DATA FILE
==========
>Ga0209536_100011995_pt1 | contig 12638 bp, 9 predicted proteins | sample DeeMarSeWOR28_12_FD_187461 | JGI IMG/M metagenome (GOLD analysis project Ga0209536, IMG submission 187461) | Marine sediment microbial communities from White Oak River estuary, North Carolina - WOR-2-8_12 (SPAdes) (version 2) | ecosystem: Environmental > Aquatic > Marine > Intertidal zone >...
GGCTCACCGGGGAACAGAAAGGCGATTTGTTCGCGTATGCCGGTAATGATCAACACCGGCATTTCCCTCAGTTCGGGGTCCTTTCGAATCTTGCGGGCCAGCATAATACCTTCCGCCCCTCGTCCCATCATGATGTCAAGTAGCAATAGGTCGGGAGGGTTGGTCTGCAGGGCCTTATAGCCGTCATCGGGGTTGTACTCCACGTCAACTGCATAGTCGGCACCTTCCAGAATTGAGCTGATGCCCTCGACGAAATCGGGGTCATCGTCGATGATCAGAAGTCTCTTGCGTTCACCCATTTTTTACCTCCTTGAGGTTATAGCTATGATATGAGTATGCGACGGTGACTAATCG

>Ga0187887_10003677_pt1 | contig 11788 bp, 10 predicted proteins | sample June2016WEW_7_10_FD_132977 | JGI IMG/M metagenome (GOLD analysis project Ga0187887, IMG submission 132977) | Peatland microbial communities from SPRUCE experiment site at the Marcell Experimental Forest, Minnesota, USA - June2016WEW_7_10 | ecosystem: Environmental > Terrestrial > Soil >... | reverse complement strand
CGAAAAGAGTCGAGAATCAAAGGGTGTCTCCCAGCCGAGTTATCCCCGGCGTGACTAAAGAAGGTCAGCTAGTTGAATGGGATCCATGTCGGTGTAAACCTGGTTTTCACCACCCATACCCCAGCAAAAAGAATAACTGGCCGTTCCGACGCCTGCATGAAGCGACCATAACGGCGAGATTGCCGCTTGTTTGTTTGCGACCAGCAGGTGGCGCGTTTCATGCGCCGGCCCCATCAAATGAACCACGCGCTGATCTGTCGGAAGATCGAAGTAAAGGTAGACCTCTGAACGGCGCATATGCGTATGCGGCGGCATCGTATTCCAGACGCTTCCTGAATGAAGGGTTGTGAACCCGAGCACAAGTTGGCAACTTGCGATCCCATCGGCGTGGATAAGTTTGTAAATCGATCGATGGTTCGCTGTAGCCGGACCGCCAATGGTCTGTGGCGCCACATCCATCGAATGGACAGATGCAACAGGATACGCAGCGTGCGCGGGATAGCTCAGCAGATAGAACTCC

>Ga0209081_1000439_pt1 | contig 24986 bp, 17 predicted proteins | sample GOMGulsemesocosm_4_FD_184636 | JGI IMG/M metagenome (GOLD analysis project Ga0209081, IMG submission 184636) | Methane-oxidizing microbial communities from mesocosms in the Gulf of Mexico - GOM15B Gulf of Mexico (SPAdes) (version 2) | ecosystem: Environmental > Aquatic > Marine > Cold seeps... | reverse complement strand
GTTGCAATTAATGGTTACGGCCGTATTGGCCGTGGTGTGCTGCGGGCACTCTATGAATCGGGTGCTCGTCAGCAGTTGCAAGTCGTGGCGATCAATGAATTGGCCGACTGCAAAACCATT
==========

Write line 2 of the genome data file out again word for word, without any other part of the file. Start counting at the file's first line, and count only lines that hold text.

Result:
GGCTCACCGGGGAACAGAAAGGCGATTTGTTCGCGTATGCCGGTAATGATCAACACCGGCATTTCCCTCAGTTCGGGGTCCTTTCGAATCTTGCGGGCCAGCATAATACCTTCCGCCCCTCGTCCCATCATGATGTCAAGTAGCAATAGGTCGGGAGGGTTGGTCTGCAGGGCCTTATAGCCGTCATCGGGGTTGTACTCCACGTCAACTGCATAGTCGGCACCTTCCAGAATTGAGCTGATGCCCTCGACGAAATCGGGGTCATCGTCGATGATCAGAAGTCTCTTGCGTTCACCCATTTTTTACCTCCTTGAGGTTATAGCTATGATATGAGTATGCGACGGTGACTAATCG